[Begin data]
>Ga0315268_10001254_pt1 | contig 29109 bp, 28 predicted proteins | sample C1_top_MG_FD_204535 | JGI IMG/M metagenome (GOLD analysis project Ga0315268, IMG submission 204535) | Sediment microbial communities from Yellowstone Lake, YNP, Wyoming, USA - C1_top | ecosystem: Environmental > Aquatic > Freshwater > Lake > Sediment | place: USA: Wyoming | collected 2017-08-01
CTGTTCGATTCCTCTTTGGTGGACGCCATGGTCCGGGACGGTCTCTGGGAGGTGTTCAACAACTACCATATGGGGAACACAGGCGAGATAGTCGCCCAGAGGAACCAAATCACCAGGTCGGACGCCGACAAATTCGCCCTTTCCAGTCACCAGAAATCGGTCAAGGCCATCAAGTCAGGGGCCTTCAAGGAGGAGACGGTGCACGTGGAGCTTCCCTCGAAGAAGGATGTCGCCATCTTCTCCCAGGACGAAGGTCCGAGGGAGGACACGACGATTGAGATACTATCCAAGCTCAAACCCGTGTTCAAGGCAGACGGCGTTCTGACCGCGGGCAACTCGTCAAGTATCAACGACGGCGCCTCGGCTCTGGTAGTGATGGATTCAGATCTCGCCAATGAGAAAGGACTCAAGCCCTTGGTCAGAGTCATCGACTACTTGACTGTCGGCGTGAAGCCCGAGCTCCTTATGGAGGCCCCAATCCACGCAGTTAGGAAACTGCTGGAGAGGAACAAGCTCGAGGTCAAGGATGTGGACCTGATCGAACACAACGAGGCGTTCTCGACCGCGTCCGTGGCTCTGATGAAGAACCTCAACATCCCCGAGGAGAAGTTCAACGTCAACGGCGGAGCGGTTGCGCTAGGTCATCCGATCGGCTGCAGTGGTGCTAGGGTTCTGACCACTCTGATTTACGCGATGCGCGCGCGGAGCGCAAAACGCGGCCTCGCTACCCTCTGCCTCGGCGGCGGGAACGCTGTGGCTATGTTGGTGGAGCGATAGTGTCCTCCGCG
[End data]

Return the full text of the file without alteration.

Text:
>Ga0315268_10001254_pt1 | contig 29109 bp, 28 predicted proteins | sample C1_top_MG_FD_204535 | JGI IMG/M metagenome (GOLD analysis project Ga0315268, IMG submission 204535) | Sediment microbial communities from Yellowstone Lake, YNP, Wyoming, USA - C1_top | ecosystem: Environmental > Aquatic > Freshwater > Lake > Sediment | place: USA: Wyoming | collected 2017-08-01
CTGTTCGATTCCTCTTTGGTGGACGCCATGGTCCGGGACGGTCTCTGGGAGGTGTTCAACAACTACCATATGGGGAACACAGGCGAGATAGTCGCCCAGAGGAACCAAATCACCAGGTCGGACGCCGACAAATTCGCCCTTTCCAGTCACCAGAAATCGGTCAAGGCCATCAAGTCAGGGGCCTTCAAGGAGGAGACGGTGCACGTGGAGCTTCCCTCGAAGAAGGATGTCGCCATCTTCTCCCAGGACGAAGGTCCGAGGGAGGACACGACGATTGAGATACTATCCAAGCTCAAACCCGTGTTCAAGGCAGACGGCGTTCTGACCGCGGGCAACTCGTCAAGTATCAACGACGGCGCCTCGGCTCTGGTAGTGATGGATTCAGATCTCGCCAATGAGAAAGGACTCAAGCCCTTGGTCAGAGTCATCGACTACTTGACTGTCGGCGTGAAGCCCGAGCTCCTTATGGAGGCCCCAATCCACGCAGTTAGGAAACTGCTGGAGAGGAACAAGCTCGAGGTCAAGGATGTGGACCTGATCGAACACAACGAGGCGTTCTCGACCGCGTCCGTGGCTCTGATGAAGAACCTCAACATCCCCGAGGAGAAGTTCAACGTCAACGGCGGAGCGGTTGCGCTAGGTCATCCGATCGGCTGCAGTGGTGCTAGGGTTCTGACCACTCTGATTTACGCGATGCGCGCGCGGAGCGCAAAACGCGGCCTCGCTACCCTCTGCCTCGGCGGCGGGAACGCTGTGGCTATGTTGGTGGAGCGATAGTGTCCTCCGCG